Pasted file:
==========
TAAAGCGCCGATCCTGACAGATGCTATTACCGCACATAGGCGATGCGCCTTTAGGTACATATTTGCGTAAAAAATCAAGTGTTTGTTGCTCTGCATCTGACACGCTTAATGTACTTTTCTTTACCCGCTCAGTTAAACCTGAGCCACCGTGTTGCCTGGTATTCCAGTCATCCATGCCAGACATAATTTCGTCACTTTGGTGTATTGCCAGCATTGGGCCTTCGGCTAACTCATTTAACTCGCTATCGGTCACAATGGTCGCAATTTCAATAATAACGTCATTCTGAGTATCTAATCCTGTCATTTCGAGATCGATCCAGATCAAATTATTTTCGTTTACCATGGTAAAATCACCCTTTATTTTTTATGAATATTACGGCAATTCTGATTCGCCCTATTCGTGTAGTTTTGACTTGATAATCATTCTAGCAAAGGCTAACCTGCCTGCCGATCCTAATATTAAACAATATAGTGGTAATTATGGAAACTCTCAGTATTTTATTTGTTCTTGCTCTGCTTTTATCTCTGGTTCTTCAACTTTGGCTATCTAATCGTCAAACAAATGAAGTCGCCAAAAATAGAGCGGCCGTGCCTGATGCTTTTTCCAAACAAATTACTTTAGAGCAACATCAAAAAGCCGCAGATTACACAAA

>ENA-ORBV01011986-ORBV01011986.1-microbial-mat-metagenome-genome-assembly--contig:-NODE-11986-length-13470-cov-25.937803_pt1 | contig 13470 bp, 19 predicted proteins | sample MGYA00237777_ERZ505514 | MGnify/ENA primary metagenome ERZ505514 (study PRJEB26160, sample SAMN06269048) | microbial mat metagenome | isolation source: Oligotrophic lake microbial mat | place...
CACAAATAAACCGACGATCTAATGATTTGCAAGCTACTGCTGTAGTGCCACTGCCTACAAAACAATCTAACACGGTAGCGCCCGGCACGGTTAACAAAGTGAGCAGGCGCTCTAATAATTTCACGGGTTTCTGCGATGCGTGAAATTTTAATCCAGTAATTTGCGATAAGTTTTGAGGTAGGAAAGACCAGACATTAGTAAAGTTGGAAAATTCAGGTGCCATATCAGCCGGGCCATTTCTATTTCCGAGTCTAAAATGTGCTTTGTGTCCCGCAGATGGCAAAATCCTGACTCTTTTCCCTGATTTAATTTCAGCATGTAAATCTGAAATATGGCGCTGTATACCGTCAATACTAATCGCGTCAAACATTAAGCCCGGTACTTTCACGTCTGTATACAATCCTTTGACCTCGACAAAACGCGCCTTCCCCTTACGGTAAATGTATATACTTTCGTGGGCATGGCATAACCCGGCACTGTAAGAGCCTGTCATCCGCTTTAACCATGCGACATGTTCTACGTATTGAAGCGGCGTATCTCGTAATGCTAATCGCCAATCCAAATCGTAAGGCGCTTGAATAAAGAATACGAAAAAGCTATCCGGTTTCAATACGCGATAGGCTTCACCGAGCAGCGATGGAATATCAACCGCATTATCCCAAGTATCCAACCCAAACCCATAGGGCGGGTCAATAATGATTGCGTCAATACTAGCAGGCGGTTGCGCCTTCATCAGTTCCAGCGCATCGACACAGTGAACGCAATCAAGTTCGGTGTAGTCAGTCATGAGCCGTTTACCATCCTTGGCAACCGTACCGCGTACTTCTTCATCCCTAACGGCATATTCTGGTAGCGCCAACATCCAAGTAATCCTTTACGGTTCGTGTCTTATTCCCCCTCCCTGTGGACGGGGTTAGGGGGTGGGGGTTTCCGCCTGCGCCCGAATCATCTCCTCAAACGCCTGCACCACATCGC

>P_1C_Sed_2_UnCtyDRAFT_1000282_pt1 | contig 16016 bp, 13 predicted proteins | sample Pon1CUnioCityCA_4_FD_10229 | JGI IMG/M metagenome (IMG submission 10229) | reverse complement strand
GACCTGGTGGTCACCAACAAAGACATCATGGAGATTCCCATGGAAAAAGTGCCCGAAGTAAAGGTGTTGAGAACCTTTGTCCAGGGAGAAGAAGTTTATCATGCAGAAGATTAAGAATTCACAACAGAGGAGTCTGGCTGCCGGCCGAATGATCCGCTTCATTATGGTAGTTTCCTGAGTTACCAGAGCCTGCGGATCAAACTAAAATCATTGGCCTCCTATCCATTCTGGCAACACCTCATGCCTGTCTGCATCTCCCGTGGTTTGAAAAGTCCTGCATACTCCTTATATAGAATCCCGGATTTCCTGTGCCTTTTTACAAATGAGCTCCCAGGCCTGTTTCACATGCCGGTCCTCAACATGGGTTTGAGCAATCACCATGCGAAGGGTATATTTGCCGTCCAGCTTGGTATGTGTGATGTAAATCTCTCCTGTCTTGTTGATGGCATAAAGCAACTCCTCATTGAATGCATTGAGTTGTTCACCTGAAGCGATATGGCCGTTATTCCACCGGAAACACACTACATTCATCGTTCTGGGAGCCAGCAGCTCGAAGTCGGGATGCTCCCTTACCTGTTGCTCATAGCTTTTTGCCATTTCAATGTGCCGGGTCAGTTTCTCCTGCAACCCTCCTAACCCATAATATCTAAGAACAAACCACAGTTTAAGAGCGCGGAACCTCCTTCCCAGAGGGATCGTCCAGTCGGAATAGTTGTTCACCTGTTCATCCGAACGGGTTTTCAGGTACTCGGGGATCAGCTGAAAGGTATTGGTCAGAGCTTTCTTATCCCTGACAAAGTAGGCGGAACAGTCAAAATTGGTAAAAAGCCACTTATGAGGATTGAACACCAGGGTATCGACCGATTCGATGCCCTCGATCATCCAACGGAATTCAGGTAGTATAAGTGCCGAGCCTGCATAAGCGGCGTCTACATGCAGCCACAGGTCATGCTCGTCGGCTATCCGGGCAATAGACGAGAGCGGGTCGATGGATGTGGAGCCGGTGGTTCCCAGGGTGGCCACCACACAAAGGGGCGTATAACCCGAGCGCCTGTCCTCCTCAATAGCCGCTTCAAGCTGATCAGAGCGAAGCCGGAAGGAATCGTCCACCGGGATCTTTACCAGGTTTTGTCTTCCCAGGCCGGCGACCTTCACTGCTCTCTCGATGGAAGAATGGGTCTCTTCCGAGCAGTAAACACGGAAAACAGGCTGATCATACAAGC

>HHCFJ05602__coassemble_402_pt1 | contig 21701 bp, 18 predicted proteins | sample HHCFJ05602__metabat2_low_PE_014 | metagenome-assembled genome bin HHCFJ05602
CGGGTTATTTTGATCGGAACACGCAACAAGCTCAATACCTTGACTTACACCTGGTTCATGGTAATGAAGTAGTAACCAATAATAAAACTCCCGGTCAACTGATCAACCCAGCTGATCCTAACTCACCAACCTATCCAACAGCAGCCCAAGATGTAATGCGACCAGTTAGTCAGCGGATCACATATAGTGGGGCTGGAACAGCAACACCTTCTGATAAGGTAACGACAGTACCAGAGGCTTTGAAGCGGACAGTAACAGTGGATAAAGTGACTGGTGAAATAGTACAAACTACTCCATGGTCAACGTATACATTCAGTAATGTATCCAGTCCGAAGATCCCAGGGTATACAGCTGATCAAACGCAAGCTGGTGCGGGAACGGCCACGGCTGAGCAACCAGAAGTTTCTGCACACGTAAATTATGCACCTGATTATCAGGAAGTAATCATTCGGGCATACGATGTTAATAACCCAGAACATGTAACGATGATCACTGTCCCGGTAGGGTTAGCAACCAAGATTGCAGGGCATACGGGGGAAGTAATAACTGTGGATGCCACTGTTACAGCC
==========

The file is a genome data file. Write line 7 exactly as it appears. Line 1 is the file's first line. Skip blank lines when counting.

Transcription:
CGGGTTATTTTGATCGGAACACGCAACAAGCTCAATACCTTGACTTACACCTGGTTCATGGTAATGAAGTAGTAACCAATAATAAAACTCCCGGTCAACTGATCAACCCAGCTGATCCTAACTCACCAACCTATCCAACAGCAGCCCAAGATGTAATGCGACCAGTTAGTCAGCGGATCACATATAGTGGGGCTGGAACAGCAACACCTTCTGATAAGGTAACGACAGTACCAGAGGCTTTGAAGCGGACAGTAACAGTGGATAAAGTGACTGGTGAAATAGTACAAACTACTCCATGGTCAACGTATACATTCAGTAATGTATCCAGTCCGAAGATCCCAGGGTATACAGCTGATCAAACGCAAGCTGGTGCGGGAACGGCCACGGCTGAGCAACCAGAAGTTTCTGCACACGTAAATTATGCACCTGATTATCAGGAAGTAATCATTCGGGCATACGATGTTAATAACCCAGAACATGTAACGATGATCACTGTCCCGGTAGGGTTAGCAACCAAGATTGCAGGGCATACGGGGGAAGTAATAACTGTGGATGCCACTGTTACAGCC